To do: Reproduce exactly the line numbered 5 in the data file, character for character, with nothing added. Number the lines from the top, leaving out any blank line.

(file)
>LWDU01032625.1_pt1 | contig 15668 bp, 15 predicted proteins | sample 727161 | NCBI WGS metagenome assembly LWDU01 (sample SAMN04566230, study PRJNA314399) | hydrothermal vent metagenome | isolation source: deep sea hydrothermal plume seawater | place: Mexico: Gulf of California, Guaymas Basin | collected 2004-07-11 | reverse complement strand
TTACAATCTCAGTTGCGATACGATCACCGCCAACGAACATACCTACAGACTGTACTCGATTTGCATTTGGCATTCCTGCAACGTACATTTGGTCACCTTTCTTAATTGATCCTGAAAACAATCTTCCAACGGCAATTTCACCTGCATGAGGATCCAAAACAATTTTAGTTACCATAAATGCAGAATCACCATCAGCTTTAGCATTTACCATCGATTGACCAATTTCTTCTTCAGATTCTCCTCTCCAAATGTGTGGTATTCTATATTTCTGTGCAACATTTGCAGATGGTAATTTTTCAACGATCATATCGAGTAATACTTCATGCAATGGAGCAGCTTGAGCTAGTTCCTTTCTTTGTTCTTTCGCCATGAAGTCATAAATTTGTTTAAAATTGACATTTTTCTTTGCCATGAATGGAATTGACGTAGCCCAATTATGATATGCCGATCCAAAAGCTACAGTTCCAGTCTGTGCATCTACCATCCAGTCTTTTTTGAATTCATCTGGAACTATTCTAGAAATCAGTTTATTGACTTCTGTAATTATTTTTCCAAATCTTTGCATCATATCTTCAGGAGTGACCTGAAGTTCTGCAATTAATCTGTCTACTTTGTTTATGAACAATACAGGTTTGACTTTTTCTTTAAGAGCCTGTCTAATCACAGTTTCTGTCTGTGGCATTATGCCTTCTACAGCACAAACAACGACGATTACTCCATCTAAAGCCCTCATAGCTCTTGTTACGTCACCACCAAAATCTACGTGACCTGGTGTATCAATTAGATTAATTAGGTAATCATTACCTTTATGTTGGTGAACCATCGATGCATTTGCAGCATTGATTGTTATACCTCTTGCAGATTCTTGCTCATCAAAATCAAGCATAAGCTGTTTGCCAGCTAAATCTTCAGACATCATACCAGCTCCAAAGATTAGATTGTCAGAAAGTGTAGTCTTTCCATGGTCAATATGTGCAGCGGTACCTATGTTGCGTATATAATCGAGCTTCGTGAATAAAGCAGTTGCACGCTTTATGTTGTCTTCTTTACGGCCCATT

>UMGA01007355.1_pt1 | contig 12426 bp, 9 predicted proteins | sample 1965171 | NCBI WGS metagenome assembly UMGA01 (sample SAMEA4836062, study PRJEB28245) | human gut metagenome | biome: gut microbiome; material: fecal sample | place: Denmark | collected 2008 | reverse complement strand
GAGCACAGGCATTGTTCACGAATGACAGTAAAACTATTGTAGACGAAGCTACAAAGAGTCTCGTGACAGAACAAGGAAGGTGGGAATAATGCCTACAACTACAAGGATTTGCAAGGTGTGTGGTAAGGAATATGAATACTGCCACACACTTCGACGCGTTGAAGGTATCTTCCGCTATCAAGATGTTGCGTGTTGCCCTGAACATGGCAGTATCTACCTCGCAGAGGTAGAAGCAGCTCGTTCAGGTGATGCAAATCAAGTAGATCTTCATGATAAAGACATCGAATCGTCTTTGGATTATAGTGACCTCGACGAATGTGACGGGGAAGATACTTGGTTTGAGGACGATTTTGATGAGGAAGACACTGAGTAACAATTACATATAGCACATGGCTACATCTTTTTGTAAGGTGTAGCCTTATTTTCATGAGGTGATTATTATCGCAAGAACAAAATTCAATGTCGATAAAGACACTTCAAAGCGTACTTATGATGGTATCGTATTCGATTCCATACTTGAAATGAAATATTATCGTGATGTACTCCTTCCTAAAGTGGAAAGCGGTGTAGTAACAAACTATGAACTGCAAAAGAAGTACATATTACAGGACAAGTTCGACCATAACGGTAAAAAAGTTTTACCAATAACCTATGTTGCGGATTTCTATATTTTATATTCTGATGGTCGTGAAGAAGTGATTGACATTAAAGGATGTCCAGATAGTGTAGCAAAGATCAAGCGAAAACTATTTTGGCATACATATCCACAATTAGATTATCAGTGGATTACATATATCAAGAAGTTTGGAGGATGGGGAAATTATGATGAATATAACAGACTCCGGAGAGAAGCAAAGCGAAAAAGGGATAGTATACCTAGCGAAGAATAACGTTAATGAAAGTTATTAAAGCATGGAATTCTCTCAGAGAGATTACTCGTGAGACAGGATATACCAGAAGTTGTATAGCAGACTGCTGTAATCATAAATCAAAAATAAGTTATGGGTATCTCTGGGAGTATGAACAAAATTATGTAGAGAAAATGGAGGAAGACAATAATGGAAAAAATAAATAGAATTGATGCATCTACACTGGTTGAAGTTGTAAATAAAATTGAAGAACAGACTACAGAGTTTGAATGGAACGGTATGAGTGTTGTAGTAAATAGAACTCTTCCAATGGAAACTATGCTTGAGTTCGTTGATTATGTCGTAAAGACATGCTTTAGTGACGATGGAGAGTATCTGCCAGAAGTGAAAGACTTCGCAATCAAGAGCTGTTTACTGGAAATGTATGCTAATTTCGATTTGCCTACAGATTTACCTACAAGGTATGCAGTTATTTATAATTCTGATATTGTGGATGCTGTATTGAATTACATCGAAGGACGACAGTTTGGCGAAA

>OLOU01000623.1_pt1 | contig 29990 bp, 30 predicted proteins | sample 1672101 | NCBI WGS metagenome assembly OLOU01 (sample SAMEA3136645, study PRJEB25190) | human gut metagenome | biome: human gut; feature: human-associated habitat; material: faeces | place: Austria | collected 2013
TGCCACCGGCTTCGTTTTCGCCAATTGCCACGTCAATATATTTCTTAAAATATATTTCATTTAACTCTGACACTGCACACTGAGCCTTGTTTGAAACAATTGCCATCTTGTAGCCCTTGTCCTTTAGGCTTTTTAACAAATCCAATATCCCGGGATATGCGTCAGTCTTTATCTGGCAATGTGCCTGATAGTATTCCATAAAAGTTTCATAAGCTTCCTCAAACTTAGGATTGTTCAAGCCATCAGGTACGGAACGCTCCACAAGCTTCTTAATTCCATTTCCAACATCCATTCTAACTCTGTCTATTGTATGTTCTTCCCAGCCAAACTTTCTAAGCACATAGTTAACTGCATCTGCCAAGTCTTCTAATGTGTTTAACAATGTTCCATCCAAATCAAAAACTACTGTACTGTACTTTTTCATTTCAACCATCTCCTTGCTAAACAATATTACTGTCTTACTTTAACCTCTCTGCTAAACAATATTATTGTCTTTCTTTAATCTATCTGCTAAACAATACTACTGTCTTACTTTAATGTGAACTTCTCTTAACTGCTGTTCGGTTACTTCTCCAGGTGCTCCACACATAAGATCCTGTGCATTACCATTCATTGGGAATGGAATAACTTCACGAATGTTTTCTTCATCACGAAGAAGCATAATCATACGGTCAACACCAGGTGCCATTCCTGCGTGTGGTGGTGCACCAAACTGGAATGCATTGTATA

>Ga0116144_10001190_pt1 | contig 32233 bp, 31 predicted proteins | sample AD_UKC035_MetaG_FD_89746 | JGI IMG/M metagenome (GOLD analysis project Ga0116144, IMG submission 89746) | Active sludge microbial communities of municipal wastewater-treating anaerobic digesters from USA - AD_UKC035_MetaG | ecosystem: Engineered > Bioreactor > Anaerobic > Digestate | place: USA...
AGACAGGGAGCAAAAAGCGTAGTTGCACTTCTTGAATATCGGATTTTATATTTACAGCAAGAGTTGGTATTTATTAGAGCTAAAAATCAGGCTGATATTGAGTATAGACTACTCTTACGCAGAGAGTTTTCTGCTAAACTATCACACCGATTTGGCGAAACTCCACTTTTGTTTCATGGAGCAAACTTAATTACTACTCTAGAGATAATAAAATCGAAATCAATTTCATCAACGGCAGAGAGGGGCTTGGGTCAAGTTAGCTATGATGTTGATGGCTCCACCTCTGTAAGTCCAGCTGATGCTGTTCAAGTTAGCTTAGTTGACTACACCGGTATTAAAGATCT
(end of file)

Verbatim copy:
>OLOU01000623.1_pt1 | contig 29990 bp, 30 predicted proteins | sample 1672101 | NCBI WGS metagenome assembly OLOU01 (sample SAMEA3136645, study PRJEB25190) | human gut metagenome | biome: human gut; feature: human-associated habitat; material: faeces | place: Austria | collected 2013